Bill is so handy. He removed all the old insulation and sprayed in the new. He build shelves from wood. They are so sturdy you can put just about anything on them and they look pretty. (very important)
There was only one problem and we didn't discover it until we received notice the water man couldn't read the meter. Bill had unconnected the signal wires to put up the dry wall and had forgotten to reconnect them. The water guy came by and replaced the meter and checked everything out.
We have one shelf left and then making the decision of what to do with the floor. We are thinking carpet tiles. What a difference. I love it. Laundry is no longer a dirty word.
Some choose to believe that life is a happenstance. Things just happen by luck or as the natural order of things. I choose to believe that a loving Father in Heaven watches over us and is active in our daily lives.
Our home has a semi detached apartment. It has been rented constantly since we first move in over 30 years ago. Before our last renters moved they "spread-the-word" the apartment would be available. One month passed, then two. This was a very strange thing. No longer than two week without renters had been the pattern.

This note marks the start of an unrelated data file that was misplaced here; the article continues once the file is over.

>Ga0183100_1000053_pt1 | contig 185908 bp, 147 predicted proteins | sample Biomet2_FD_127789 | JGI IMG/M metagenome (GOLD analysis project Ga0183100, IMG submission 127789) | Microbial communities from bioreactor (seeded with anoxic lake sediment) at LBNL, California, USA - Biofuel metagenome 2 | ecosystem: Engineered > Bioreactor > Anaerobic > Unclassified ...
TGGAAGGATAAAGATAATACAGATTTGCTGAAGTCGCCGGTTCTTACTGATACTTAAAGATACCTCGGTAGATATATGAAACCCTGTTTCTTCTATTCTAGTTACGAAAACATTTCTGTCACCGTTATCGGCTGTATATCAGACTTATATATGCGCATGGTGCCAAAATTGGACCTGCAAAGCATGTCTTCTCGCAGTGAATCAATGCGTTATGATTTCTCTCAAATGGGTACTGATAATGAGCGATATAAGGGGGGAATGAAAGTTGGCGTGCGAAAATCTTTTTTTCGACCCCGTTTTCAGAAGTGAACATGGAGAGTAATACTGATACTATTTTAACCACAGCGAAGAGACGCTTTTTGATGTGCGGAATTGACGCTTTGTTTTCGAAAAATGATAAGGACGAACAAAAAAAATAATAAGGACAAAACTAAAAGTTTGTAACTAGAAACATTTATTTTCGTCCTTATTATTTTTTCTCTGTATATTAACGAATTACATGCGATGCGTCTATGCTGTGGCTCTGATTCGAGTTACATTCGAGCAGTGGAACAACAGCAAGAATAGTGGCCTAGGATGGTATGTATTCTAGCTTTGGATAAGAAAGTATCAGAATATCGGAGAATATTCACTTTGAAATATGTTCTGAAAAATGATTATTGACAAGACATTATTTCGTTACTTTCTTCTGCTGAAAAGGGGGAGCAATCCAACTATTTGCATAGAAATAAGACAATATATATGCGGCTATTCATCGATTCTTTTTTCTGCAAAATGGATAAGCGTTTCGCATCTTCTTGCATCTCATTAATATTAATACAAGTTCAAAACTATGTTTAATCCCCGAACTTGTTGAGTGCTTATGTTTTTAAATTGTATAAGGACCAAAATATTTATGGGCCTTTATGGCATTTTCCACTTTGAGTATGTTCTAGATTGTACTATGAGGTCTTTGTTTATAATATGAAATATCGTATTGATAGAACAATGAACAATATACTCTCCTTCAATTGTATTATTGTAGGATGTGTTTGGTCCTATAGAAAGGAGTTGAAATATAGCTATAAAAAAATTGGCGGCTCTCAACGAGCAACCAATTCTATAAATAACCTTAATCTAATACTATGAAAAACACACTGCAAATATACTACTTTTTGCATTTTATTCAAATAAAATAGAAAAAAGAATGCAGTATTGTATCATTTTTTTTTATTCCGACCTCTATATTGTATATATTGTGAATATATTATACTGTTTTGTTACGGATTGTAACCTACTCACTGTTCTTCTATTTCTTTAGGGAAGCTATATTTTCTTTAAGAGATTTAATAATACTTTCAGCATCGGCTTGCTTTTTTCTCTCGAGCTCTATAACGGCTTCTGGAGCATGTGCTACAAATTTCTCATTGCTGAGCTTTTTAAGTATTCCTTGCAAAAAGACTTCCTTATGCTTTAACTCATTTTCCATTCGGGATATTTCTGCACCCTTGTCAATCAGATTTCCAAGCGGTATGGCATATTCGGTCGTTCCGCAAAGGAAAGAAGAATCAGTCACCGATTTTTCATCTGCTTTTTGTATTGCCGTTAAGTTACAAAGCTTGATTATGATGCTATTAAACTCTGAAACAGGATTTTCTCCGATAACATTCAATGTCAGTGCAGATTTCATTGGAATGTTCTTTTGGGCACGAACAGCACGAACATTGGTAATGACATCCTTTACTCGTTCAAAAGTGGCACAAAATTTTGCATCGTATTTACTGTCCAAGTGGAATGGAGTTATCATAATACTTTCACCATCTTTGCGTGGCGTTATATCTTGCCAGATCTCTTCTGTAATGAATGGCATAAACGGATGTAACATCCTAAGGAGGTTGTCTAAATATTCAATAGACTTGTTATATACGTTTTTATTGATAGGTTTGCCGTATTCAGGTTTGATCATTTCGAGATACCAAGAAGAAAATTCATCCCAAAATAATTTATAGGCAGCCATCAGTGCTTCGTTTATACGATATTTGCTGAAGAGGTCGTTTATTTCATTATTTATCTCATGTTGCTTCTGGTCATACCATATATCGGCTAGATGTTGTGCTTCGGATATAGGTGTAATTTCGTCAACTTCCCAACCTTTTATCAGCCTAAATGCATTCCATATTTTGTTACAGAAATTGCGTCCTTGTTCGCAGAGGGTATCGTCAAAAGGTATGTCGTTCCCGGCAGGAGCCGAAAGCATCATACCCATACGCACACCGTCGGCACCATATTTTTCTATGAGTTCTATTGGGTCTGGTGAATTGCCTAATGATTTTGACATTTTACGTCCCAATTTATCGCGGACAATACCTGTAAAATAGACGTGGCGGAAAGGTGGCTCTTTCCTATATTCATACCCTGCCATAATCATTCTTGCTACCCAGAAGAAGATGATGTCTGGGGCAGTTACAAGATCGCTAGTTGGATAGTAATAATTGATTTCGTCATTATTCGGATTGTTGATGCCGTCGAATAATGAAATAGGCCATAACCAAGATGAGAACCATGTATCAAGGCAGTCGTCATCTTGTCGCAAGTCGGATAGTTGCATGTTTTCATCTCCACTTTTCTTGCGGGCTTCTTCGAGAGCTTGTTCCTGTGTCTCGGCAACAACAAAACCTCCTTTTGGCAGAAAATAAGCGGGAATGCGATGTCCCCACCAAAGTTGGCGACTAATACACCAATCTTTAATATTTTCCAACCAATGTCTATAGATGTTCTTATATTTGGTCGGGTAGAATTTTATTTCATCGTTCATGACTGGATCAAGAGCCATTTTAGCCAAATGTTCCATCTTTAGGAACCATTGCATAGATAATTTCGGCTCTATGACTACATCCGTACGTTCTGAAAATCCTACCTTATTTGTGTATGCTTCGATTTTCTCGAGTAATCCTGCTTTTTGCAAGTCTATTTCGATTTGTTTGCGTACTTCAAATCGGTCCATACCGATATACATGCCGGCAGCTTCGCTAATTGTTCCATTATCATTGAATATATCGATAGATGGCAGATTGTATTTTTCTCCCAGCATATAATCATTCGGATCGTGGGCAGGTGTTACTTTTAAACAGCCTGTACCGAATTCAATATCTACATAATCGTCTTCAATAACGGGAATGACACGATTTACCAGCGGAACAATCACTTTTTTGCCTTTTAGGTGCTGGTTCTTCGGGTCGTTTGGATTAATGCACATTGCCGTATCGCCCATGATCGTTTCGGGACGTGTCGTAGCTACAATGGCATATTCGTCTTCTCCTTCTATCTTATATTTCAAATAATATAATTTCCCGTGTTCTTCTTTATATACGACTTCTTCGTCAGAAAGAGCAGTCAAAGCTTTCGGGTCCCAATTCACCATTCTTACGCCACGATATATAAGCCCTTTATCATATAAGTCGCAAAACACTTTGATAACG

Bill and I felt no push to find a new renter though it would have been to our advantage for many reasons. Then in March Sarah told us that Randy would no longer be stationed here and would have to return to New Mexico. She asked if she could come home and stay with us. Family was very inportant at this time because Maren's third heart surgery was looming before us.
Coincidence? To add to the story, Randy received a temporary transfer to DC and will remain with his family.
There certainly are big miracle. Maren is one of those. Then there are the little things that happen everyday. I believe in miracles.
Bill was very secretive, yesterday. He announced,"I'm going out." "Where are you going?" I responded. "D'no just yet. Just out." About an hour later he came back with a bag and handed it to me. "What's this? "I love you," he replied. I opened the bag and there was a digital picture frame. I gave him a hugh hug and a kiss. "Thank you. I love it and you."
Being 68 years old and quite cautious, it has taken me a day to figure out how to use the frame. But, finally it all came together and I started downloading pictures from the internet and then uploading pictures from the computer to the memory card and VOILA! Instant Family History. I sat and watched a picture frame. And cried.